Eshaness Coast, Shetland: A blast from the past

The remains of a long extinct volcano, described as ‘the best section through the flank of a volcano in the UK’

Eshaness Coast. Image: Robina Barton

On a typical day at Eshaness it’s hard to imagine that the landscape formed in a tropical environment! 420 million years ago three continents collided to create a huge landmass known as ‘Laurasia’. ‘Shetland’ was landlocked within the continent and situated close to the Equator, with a climate varying from dry and arid to wet and humid.

The continental collision threw up Himalayan-sized mountains that eroded quickly into the valleys below them. 395 million years ago in one of these valleys, a powerful volcano spewed out lava, ash and rocky debris. It was a strato-volcano, with multiple eruptions creating a steep and unstable cone around a central vent. Most of the cone eroded away long ago but a section of the flank remains, and as you walk north from the Eshaness lighthouse you can explore the evidence of volcanic activity exposed along the way.

Directly below the lighthouse, you’ll find agglomerate – rock formed from fragments of other rock, some the size of breezeblocks, that were ripped out of a vent during huge explosive eruptions before cascading back down to earth. This area, known as Kirn o Slettans, is likely only a side vent of the main volcano; the remains of the main vent survive as the small island of Muckle Ossa, visible to the north.

At Calders Geo, a huge sea-cut inlet, the cliff face shows layers of lava, volcanic ash (tuff) and agglomerate, while further along the coast at Drid Geo you can find striking black and red layers – a build-up of countless lava flows, each surface weathering before the next layer was deposited. The domed surface of one such flow is clearly visible at Breigeo, exposed as a weak layer of rock weathers away to undercut the cliff above, resulting in periodic collapse.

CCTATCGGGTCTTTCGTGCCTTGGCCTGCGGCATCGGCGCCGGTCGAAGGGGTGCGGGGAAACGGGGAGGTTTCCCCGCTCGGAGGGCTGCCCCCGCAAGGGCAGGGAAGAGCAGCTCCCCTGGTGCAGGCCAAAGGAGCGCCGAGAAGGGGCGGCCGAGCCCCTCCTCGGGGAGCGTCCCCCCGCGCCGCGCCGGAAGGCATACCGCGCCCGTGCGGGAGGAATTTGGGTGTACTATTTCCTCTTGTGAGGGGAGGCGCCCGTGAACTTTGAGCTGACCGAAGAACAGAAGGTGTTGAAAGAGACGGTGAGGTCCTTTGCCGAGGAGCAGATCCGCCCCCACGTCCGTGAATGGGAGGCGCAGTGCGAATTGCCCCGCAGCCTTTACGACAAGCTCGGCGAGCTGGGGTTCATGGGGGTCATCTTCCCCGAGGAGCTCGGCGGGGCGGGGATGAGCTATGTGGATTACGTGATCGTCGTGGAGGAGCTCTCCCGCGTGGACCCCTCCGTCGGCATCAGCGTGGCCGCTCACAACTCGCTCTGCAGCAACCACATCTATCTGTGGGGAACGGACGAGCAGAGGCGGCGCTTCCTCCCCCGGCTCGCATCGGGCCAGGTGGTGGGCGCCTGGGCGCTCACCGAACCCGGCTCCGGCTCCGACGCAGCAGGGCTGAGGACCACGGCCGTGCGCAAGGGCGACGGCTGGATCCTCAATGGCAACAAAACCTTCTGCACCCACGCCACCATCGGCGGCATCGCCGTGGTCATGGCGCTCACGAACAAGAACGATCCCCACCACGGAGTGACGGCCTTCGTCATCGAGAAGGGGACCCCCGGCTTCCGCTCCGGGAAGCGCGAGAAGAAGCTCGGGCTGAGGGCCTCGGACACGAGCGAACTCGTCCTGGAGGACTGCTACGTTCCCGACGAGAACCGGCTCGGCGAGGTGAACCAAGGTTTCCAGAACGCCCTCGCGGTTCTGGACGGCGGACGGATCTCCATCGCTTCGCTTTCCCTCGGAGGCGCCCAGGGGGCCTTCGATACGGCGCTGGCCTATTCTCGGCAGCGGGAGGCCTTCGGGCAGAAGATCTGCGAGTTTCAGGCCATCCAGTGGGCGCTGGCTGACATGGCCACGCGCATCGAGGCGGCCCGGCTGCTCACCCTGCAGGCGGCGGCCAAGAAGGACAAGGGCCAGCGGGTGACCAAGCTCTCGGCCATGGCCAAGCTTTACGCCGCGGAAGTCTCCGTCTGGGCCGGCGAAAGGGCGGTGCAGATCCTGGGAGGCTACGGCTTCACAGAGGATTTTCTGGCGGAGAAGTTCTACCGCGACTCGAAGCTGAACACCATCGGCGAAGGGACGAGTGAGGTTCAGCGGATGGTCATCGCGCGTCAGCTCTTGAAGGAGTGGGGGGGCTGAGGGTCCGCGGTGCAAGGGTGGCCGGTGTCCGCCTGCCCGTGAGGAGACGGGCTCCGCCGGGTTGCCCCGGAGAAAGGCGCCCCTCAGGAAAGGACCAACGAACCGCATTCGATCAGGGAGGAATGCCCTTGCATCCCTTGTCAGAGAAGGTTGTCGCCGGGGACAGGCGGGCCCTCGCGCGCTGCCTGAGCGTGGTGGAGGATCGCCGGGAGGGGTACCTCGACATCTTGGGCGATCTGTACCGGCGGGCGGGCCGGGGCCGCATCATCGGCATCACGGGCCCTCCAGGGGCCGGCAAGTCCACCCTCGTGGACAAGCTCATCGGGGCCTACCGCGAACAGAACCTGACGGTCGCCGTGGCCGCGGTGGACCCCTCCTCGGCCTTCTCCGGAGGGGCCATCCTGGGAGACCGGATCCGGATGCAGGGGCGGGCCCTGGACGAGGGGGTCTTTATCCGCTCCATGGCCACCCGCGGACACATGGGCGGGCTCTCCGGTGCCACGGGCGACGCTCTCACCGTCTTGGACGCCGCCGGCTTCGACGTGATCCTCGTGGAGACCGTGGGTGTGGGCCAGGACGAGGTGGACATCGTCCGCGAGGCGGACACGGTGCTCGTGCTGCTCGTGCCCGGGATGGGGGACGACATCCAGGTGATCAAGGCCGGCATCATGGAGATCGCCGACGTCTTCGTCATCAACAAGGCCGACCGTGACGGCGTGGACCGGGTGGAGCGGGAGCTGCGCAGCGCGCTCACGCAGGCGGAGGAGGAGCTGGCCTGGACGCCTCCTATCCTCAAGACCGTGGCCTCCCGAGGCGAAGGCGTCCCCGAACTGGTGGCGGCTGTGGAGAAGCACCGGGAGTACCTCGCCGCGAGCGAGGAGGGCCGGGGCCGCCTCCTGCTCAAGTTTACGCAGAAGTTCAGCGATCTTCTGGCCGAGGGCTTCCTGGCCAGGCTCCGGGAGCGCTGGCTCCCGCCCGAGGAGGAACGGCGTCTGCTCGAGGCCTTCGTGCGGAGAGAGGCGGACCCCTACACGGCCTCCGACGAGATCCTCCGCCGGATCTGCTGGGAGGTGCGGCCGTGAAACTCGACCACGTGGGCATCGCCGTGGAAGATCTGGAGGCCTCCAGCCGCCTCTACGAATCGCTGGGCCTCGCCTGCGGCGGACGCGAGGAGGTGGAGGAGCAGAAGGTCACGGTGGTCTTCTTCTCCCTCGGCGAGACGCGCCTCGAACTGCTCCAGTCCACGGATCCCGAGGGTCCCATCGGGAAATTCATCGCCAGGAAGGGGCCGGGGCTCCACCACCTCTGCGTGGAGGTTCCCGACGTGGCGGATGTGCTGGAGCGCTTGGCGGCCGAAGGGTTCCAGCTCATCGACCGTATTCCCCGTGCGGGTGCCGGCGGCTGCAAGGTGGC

At the Grind o da Navir, you can find ignimbrite – further evidence of the violent nature of the Eshaness Volcano. The ignimbrite formed from a pyroclastic flow – ash, dust and lava droplets that cascaded at high speed down the side of the volcano, obliterating everything in its path. Squashed lava droplets can still be seen as orange streaks within the rock.

Today, Eshaness is one of the highest energy coastlines in the world, battered by the North Atlantic. The power of the sea is most dramatically illustrated at the Grind o da Navir, where huge blocks of ignimbrite have been ripped from the bedrock and deposited 50m inland during extreme storms by the water funnelling between the cliffs 15 metres above sea level.

On calmer days this area is one of the most popular and beautiful walks in Shetland. The sea continues to exploit cracks and joints that formed when the lava cooled and shrank, carving out dramatic geos (rocky inlets), stacks and blowholes, along a flat grassy route that is carpeted with sea pinks from May to July. Beneath the coastal route, and accessible only from the sea, is the largest cave in the UK. The Eshaness lighthouse, built by the Stephenson family in 1929, houses self-catering accommodation and provides a great base to explore the area.

Text contributed by Robina Barton

Find out more:
Shetland’s Volcano self guide trail – Shetland Heritage Trails
Geopark Shetland app for iPhone/Android – iTunes / Google Play
A photographic guide to Shetland’s Geology – David Malcolm & Robina R. Barton, Shetland Times Ltd 2015

Grind o da Navir, Eshaness Coast. Image: Robina Barton

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